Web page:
Monday, August 30, 2021

The more trust there is in your choir, the more trustworthy people become

Can you trust that your singers will do their best in the concert? Do you trust your choir leader to not harm your voice?

Rather than wait until you feel somebody is ‘trustworthy’, assume that you can trust everyone in your choir and they will rise to the occasion.

This post was prompted by somebody asking recently about how to police Covid tests for their choir members. The choir leader concerned was asking singers to take a lateral flow test before coming to rehearsals. The question was: “How do I know they’ve taken a test?”

The answer is trust.

The more you trust your singers, the more trustworthy they will become.

When I started out leading singing workshops, I used to forget to collect the money on the day. Usually somebody would remind me and I would then announce that anybody who hadn’t paid already should just leave their cash on the piano.

When I told people about this method, they thought I was crazy. “People will take advantage of you. You’ll end up losing loads of money.”

But that didn’t happen.

Because I trusted everyone to pay if they needed to, it passed the responsibility onto them. I used to get people ringing me up the next week distraught because they’d forgotten to put their money on the piano.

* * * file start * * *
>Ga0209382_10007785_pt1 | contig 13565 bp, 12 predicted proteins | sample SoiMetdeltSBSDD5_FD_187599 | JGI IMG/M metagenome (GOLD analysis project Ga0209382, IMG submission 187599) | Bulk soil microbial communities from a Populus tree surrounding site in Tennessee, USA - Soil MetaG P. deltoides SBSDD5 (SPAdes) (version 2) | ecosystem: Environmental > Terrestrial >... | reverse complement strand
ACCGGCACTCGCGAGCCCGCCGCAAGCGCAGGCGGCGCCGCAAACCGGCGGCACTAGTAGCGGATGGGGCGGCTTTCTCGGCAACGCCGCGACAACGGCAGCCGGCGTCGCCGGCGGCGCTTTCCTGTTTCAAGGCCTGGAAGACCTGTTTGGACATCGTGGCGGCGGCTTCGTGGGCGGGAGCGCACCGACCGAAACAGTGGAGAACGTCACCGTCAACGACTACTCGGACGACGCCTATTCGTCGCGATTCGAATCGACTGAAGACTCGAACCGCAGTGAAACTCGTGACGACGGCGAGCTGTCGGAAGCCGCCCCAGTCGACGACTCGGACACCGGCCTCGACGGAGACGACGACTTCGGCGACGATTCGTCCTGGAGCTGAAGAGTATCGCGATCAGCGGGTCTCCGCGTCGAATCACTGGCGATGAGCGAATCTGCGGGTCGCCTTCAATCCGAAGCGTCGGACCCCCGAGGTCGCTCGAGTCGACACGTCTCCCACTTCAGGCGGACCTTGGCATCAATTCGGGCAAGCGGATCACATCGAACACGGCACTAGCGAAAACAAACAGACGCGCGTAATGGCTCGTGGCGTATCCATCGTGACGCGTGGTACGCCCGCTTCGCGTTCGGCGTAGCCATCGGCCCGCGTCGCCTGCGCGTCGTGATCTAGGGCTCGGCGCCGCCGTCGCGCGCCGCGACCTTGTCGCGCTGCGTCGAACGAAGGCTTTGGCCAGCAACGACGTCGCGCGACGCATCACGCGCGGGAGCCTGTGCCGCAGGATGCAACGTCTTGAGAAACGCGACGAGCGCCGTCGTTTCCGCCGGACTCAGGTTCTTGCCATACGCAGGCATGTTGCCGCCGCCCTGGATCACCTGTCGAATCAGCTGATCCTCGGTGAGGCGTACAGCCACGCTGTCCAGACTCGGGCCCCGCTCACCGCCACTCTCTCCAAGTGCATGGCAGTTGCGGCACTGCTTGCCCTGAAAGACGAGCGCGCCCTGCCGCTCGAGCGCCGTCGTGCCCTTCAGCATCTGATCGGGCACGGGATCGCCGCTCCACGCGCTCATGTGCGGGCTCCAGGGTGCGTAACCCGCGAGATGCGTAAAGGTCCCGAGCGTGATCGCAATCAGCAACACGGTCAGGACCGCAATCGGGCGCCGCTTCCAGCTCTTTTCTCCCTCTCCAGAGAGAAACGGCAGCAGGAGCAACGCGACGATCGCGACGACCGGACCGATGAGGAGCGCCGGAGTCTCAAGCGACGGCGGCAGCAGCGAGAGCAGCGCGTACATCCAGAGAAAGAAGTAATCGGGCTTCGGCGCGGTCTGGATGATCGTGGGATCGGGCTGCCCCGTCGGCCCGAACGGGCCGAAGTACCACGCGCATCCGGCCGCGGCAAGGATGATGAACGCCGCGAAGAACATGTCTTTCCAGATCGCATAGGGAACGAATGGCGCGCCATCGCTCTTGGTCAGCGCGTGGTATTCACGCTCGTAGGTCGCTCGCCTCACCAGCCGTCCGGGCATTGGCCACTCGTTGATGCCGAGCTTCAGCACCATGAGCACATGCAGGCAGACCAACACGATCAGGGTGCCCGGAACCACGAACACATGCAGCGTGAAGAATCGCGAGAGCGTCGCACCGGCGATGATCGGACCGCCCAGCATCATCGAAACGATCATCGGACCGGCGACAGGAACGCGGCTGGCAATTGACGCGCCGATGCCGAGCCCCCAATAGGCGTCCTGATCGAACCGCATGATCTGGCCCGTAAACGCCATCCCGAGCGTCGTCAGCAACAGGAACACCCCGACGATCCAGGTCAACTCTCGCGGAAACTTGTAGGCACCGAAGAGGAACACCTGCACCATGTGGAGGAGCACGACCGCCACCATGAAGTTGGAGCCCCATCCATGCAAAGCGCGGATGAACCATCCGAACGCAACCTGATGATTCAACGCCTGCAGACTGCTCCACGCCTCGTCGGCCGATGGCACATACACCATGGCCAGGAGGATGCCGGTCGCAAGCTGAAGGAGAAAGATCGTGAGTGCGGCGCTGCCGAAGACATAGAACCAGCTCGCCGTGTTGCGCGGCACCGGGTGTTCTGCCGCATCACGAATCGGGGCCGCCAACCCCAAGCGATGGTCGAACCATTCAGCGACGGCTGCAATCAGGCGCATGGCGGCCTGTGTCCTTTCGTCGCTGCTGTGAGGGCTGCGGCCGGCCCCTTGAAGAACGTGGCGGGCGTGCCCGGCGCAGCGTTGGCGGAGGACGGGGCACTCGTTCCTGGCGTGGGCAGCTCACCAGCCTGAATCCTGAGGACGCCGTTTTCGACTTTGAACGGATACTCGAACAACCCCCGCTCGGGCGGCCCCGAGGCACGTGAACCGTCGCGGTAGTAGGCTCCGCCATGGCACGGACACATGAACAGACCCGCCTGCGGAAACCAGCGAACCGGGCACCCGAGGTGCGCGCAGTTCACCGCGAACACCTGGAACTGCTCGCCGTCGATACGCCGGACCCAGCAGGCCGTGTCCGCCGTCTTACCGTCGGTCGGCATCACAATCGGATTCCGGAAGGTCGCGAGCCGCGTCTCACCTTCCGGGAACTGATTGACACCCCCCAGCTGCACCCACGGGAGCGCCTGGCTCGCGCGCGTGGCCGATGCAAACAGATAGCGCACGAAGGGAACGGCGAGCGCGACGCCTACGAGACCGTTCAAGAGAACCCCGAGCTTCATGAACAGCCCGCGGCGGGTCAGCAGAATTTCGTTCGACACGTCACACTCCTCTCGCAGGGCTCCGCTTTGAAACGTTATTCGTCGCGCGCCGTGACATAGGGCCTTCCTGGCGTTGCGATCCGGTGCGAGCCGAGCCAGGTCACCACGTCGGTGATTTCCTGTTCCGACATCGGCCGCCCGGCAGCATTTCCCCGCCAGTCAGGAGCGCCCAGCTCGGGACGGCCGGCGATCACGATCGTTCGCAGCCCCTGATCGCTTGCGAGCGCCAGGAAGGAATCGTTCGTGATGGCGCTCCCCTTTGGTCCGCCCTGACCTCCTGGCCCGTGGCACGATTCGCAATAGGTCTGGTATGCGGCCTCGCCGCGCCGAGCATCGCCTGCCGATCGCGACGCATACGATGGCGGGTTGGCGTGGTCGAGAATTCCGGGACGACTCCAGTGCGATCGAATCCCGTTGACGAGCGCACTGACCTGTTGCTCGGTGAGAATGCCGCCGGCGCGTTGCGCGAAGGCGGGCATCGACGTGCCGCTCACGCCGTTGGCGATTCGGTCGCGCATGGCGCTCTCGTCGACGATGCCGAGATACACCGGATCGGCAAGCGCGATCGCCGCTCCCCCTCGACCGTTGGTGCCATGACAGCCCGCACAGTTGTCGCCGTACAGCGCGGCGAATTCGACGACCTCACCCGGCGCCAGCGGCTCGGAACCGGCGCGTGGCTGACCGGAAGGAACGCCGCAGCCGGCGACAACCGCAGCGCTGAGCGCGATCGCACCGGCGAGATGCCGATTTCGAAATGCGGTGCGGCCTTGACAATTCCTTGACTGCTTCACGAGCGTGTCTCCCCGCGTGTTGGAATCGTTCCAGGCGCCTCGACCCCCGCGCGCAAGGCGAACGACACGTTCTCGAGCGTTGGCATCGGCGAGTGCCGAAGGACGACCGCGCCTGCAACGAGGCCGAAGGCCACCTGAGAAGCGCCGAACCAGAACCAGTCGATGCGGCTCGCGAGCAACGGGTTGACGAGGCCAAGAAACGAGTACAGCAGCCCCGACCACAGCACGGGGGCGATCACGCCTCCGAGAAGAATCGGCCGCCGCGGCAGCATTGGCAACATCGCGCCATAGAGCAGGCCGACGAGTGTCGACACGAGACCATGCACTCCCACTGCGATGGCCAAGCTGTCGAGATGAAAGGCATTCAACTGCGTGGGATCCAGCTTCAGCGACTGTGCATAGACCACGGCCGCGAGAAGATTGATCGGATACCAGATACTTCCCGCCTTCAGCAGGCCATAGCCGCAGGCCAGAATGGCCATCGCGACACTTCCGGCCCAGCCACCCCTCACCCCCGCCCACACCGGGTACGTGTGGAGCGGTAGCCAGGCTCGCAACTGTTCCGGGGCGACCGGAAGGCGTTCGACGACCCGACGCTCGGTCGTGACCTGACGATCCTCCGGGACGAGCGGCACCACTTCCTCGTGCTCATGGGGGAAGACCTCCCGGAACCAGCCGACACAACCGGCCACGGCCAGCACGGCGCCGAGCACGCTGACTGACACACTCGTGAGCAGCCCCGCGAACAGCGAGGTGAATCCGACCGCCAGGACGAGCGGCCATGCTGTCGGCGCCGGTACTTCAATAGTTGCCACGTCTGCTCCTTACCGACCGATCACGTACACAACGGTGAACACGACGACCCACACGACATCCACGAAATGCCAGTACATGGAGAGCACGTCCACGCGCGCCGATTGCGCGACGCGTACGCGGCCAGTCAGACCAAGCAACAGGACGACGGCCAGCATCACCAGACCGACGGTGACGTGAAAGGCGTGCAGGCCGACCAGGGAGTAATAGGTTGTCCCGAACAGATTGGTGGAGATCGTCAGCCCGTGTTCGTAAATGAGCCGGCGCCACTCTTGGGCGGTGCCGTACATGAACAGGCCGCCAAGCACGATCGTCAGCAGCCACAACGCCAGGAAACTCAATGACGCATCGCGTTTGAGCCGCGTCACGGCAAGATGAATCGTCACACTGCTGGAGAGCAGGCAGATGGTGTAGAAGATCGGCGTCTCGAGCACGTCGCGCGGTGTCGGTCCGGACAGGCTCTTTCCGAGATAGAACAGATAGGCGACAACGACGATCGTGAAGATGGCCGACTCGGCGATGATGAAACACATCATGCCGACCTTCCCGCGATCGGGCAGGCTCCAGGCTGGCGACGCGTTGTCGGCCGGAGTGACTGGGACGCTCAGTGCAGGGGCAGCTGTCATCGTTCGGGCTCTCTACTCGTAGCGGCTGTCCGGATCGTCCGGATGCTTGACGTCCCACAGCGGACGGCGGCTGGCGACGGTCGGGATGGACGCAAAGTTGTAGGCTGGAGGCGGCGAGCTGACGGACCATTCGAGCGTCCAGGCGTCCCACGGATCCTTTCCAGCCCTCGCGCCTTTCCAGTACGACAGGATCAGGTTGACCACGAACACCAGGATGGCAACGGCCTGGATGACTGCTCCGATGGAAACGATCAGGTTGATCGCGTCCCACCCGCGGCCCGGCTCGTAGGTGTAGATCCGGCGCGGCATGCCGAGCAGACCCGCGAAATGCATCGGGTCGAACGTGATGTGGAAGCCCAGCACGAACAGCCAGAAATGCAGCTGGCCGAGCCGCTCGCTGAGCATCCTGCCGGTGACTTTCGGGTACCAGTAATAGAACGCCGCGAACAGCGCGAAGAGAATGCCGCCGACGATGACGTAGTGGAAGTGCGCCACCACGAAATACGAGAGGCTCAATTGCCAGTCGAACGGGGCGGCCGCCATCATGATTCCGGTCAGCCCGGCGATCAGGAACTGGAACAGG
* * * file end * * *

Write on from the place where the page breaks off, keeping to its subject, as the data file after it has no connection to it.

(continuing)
Everybody always paid.

The same goes for rehearsals. If you trust your singers to put the work in, they will come up with the goods at your next concert. If you’re constantly spoon feeding them or nagging them, they will be less likely to put the work in.

Trusting your choir leader means that they will feel a responsibility to do right by you, the singers. They will take great care with your voice, make sure everyone is up to speed with the learning (and make the effort to help those who are struggling), ensure that you have a good time at rehearsals, and so on.

“But wait”, you cry, “what about all those untrustworthy people who will take advantage?”

In my experience of leading choirs and singing workshops, it just doesn’t happen. OK, there must be the odd person out there who doesn’t deserve your trust, but over the last 25 years I have not encountered any of them in my choirs or workshops.

It seems that harmony singing attracts only nice, trustworthy people!

What’s your experience?

other relevant posts

Trust me – you know it makes sense

Choir leaders, are you doing too much for your singers?

Is there an alternative to being patient when leading a choir?


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Chris Rowbury




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